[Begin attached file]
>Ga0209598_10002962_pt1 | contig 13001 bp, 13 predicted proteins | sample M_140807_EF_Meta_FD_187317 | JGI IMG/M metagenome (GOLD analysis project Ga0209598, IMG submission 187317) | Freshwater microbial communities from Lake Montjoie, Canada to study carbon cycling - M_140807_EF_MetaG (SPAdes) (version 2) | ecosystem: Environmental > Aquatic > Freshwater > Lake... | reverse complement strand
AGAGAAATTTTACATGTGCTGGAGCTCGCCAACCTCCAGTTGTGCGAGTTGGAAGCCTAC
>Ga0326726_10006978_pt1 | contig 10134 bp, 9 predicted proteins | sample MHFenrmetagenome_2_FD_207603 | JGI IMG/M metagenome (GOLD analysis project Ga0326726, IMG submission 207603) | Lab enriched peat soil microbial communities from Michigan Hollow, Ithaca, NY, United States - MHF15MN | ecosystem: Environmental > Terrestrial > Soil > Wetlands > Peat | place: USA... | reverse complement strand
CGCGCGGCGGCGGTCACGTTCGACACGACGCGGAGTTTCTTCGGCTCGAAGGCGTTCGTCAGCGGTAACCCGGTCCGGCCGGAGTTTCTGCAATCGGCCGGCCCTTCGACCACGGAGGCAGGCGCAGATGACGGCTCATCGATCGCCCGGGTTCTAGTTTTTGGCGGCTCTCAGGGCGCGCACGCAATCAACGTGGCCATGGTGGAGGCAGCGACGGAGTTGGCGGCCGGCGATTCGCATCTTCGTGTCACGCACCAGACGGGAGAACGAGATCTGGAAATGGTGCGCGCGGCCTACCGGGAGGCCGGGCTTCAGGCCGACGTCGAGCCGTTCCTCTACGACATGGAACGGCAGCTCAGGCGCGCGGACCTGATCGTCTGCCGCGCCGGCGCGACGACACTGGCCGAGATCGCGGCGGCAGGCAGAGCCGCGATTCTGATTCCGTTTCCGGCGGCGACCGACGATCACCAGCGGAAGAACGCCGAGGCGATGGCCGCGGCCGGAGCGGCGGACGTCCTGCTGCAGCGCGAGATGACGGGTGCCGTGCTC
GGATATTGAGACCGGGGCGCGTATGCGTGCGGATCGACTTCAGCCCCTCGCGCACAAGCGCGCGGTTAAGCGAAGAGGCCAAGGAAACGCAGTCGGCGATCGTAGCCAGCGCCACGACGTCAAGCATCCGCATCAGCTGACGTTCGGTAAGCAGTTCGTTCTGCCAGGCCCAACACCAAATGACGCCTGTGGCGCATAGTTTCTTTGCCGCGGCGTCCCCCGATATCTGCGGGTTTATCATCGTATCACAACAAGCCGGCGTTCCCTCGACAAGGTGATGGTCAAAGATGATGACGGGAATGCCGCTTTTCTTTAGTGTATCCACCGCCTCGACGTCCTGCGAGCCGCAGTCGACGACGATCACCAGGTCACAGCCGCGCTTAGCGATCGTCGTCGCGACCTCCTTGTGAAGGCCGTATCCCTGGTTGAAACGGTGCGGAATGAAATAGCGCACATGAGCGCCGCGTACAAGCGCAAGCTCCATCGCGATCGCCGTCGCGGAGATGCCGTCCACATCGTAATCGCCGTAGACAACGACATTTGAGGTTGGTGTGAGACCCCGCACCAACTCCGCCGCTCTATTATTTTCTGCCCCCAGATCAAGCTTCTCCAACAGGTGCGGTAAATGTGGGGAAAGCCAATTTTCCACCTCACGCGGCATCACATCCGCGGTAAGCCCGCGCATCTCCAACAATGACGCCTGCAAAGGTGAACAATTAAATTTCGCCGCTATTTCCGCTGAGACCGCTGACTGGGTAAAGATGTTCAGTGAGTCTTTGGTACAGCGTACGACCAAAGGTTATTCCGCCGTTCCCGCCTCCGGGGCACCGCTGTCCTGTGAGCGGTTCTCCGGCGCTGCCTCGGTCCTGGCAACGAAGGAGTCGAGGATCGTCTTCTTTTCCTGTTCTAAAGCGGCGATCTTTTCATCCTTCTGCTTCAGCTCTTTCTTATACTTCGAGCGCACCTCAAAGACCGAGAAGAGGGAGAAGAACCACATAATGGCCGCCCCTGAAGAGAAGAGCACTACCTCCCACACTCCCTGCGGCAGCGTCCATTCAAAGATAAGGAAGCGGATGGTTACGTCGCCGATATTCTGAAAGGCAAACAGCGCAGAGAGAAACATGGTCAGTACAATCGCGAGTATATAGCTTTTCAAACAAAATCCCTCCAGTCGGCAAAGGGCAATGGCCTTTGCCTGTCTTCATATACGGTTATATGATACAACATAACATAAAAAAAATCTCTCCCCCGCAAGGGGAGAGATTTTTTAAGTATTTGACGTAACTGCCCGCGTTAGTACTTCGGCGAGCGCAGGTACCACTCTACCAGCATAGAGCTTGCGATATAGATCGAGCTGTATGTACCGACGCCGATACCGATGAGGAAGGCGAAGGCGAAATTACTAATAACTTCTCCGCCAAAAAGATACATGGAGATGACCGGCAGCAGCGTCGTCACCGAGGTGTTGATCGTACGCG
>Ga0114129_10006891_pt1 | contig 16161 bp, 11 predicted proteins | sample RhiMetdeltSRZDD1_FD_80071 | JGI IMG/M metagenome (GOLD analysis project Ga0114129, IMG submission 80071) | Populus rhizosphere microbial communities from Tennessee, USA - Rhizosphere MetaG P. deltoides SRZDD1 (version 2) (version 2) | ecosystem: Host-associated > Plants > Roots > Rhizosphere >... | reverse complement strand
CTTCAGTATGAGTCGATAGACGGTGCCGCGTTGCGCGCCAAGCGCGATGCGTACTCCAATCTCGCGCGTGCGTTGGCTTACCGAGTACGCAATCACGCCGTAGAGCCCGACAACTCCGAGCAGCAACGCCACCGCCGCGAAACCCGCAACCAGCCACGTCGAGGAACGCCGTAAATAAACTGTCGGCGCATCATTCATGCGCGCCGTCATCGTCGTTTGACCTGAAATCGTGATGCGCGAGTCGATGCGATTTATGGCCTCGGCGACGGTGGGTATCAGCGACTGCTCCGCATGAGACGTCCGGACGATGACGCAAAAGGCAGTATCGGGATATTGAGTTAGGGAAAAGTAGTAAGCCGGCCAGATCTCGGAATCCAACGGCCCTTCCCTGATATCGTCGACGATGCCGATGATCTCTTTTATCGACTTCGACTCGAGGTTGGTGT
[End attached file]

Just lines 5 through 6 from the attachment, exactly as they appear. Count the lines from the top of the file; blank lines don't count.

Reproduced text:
GGATATTGAGACCGGGGCGCGTATGCGTGCGGATCGACTTCAGCCCCTCGCGCACAAGCGCGCGGTTAAGCGAAGAGGCCAAGGAAACGCAGTCGGCGATCGTAGCCAGCGCCACGACGTCAAGCATCCGCATCAGCTGACGTTCGGTAAGCAGTTCGTTCTGCCAGGCCCAACACCAAATGACGCCTGTGGCGCATAGTTTCTTTGCCGCGGCGTCCCCCGATATCTGCGGGTTTATCATCGTATCACAACAAGCCGGCGTTCCCTCGACAAGGTGATGGTCAAAGATGATGACGGGAATGCCGCTTTTCTTTAGTGTATCCACCGCCTCGACGTCCTGCGAGCCGCAGTCGACGACGATCACCAGGTCACAGCCGCGCTTAGCGATCGTCGTCGCGACCTCCTTGTGAAGGCCGTATCCCTGGTTGAAACGGTGCGGAATGAAATAGCGCACATGAGCGCCGCGTACAAGCGCAAGCTCCATCGCGATCGCCGTCGCGGAGATGCCGTCCACATCGTAATCGCCGTAGACAACGACATTTGAGGTTGGTGTGAGACCCCGCACCAACTCCGCCGCTCTATTATTTTCTGCCCCCAGATCAAGCTTCTCCAACAGGTGCGGTAAATGTGGGGAAAGCCAATTTTCCACCTCACGCGGCATCACATCCGCGGTAAGCCCGCGCATCTCCAACAATGACGCCTGCAAAGGTGAACAATTAAATTTCGCCGCTATTTCCGCTGAGACCGCTGACTGGGTAAAGATGTTCAGTGAGTCTTTGGTACAGCGTACGACCAAAGGTTATTCCGCCGTTCCCGCCTCCGGGGCACCGCTGTCCTGTGAGCGGTTCTCCGGCGCTGCCTCGGTCCTGGCAACGAAGGAGTCGAGGATCGTCTTCTTTTCCTGTTCTAAAGCGGCGATCTTTTCATCCTTCTGCTTCAGCTCTTTCTTATACTTCGAGCGCACCTCAAAGACCGAGAAGAGGGAGAAGAACCACATAATGGCCGCCCCTGAAGAGAAGAGCACTACCTCCCACACTCCCTGCGGCAGCGTCCATTCAAAGATAAGGAAGCGGATGGTTACGTCGCCGATATTCTGAAAGGCAAACAGCGCAGAGAGAAACATGGTCAGTACAATCGCGAGTATATAGCTTTTCAAACAAAATCCCTCCAGTCGGCAAAGGGCAATGGCCTTTGCCTGTCTTCATATACGGTTATATGATACAACATAACATAAAAAAAATCTCTCCCCCGCAAGGGGAGAGATTTTTTAAGTATTTGACGTAACTGCCCGCGTTAGTACTTCGGCGAGCGCAGGTACCACTCTACCAGCATAGAGCTTGCGATATAGATCGAGCTGTATGTACCGACGCCGATACCGATGAGGAAGGCGAAGGCGAAATTACTAATAACTTCTCCGCCAAAAAGATACATGGAGATGACCGGCAGCAGCGTCGTCACCGAGGTGTTGATCGTACGCG
>Ga0114129_10006891_pt1 | contig 16161 bp, 11 predicted proteins | sample RhiMetdeltSRZDD1_FD_80071 | JGI IMG/M metagenome (GOLD analysis project Ga0114129, IMG submission 80071) | Populus rhizosphere microbial communities from Tennessee, USA - Rhizosphere MetaG P. deltoides SRZDD1 (version 2) (version 2) | ecosystem: Host-associated > Plants > Roots > Rhizosphere >... | reverse complement strand